Reflecting on 1 year at Open Data Durban
May 2017 marks one year since I have officially joined the Open Data Durban team and what a journey it has been. As one of the founding team members, there has been a lot of experimenting in our first year in operation. What I appreciate most about Open Data Durban is it is an organisation trying to drive social change and make a positive impact in the city of Durban by using technology.
Both of my “bosses”, (Although they don’t like to be called bosses) Matthew and Richard have always been very supportive, an inspiration and role models to me. Matthew is ODD’s lead technologist and data scientist. He has been mentoring me in my interest in data science and encourages and supports my personal goals. Matt advises me on which online data science courses I should take and what tools and skills I should learn to be a data scientist. Thanks to Matt, I now know basic coding.
Richard has always helped me on a personal and professional level. With the help of Richard and School of Data courses, I have gained many data wrangling skills especially when it comes to working with large datasets and spreadsheets. He has also taught professional skills to engage with funders and project partners.
There is so much I have learnt in the past year that all cannot be mentioned. Literally, everyday I learn something new. We are always given room to explore and learn things on our own. One of Richard’s classic lines in “LMGTFY”- Let Me Google That For You. Whenever I ask a question, that is his response. He encourages me to first Google something if I don’t know what it means and if I can’t find what I’m looking at on Google, then only should I ask him.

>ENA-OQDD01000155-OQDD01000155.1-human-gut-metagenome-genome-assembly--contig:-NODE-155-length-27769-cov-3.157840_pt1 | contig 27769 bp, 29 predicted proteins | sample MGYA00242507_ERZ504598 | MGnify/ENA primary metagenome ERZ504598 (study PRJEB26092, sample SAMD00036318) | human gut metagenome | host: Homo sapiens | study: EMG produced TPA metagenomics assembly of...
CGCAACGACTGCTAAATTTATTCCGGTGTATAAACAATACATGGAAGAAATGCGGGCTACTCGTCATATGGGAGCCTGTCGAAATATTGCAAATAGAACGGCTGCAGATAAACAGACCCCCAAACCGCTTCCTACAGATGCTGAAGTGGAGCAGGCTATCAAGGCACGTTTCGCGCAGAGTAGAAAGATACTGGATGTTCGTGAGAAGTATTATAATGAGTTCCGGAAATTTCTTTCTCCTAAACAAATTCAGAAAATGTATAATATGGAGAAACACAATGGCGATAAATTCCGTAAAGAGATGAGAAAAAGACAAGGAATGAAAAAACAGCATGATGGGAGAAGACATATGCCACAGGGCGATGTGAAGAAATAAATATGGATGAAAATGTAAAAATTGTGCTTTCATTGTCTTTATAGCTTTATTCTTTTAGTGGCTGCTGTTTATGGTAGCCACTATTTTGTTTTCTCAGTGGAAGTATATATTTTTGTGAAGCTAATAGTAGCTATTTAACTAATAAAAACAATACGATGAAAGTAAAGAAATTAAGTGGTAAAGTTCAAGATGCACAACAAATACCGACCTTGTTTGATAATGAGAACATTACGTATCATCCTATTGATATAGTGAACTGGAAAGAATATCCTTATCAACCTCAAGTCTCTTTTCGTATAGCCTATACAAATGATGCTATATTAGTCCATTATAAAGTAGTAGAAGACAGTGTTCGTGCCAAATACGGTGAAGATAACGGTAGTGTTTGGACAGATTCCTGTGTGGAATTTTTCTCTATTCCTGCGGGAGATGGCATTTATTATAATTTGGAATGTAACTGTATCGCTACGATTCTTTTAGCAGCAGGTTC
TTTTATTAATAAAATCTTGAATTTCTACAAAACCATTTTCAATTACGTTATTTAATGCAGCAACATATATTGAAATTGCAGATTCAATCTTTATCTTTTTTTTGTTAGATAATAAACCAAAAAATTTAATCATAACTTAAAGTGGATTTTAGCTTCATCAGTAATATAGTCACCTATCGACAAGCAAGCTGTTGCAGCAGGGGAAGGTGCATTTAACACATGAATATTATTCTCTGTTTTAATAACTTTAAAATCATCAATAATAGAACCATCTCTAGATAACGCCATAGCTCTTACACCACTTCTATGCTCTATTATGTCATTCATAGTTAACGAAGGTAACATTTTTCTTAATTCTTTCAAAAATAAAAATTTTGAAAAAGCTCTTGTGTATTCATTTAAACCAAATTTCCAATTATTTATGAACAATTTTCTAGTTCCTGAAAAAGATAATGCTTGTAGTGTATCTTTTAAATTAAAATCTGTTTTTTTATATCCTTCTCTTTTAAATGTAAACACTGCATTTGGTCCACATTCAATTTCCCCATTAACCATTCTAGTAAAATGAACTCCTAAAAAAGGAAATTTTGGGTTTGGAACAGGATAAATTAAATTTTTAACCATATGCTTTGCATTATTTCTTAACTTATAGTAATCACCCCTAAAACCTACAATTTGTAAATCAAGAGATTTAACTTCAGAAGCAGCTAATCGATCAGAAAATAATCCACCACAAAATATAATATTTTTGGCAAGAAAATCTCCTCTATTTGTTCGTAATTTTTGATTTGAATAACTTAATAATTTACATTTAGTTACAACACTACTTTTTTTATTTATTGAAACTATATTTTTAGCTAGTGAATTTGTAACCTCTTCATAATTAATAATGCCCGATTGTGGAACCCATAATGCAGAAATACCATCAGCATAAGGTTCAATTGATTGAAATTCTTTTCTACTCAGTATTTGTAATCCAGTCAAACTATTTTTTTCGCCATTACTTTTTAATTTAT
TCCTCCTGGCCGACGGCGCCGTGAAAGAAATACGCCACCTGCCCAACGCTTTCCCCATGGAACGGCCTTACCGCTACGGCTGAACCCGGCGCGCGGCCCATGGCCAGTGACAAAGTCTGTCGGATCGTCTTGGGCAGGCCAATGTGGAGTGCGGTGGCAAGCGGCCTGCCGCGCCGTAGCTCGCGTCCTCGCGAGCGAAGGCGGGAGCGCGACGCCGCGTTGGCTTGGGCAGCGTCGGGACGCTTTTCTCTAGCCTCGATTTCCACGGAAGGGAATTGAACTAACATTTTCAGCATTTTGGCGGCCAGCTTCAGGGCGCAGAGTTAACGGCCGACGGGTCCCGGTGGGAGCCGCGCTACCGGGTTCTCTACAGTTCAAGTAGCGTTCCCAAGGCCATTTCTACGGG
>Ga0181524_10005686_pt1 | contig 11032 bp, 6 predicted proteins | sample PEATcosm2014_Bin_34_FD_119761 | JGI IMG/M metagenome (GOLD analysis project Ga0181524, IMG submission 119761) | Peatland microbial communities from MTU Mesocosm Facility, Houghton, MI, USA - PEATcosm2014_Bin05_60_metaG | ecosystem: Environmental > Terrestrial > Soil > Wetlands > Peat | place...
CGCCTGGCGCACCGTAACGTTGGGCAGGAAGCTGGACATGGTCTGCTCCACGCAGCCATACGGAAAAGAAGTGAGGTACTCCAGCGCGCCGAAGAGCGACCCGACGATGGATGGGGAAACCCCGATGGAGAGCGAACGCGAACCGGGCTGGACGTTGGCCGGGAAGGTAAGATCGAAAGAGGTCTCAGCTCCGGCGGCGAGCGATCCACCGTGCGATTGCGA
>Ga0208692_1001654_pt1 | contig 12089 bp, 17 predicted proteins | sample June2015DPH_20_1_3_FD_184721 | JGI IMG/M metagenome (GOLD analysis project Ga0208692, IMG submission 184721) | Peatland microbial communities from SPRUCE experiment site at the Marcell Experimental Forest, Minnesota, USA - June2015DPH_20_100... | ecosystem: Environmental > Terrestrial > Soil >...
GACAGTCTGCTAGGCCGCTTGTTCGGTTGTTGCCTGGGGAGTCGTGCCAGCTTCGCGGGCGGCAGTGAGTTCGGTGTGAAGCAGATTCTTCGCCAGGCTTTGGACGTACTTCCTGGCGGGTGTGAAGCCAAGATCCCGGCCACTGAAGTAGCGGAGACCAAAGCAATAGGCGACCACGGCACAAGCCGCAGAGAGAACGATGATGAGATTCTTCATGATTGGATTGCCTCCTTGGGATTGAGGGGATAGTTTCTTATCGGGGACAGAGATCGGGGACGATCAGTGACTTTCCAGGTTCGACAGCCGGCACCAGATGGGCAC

At ODD, I have been given a lot of creative freedom and was always given the option to work on projects that interested me. In the past year, I have worked on loads of general data wrangling when needed on various projects. From uploading data to the ODD open data portal, to finding content for Durban Answers which is a platform to help citizens in Durban find information on services in the city.
I was project lead partnering with Oxpeckers on #GreenAlert which helps users to track developments requiring environmental authorisations. This project taught me a lot about how to engage with the government since government employees are always inundated with important work. Nevertheless, I persevered and learnt if you want government data to go directly to the source! Oxpeckers also me the opportunity to publish my first article titled “Appeal Against Expansion of Mine in Wildlife Corridor”.
I have also worked on the Open Knowledge International (OKI), Global Open Data Index (GODI) for 2016. Working on GODI required my assistance in measuring the openness of government data in 8 southern African countries. This required in-depth research to answer surveys on a range of categories from government spending to air quality data. My blog on my experiences as a GODI contributor was also published by the OKI which I am very proud of.
In the past six months, I have worked on The Mpumalanga Civic Media Initiative (MCMI) which focused on training grassroots newsrooms to use data tools to introduce them to data journalism and improve their reporting on issues such as service delivery and public accountability. MCMI by far has taught me the most. I have trained journalists who have very little or no journalistic qualifications which fulfilled my vocation for wanting to teach and share knowledge.
At Open Data Durban, we often blog about the projects we are working on and what is going on in the organisation so our community and funders are kept up to date with our progress. I must say, at first I loathed this since my writing skills were very bad. However, our chief publishing leader, Sophie helped me to develop my writing skills and now I enjoy blogging!
Over the past year, I have travelled both locally and internationally and always helped by the team to prepare my presentations. At ODD we work as a team and so I am always giving or receiving help from the team. Without my team, I would not have learnt new skills or develop personally and for that, I am very grateful.
I had a fantastic one year at ODD. Watching the team grow and the start up develop from strength to strength. Working with and being mentored by some of the greatest people in their fields has been a huge learning experience. I am definitely positive about the future of ODD and the impact the organisation will make in society. All the best Open Data Durban!
Tricia is an OpenGov Fellow with Open Data Durban and she loves to bake.
Originally published at Open Data Durban.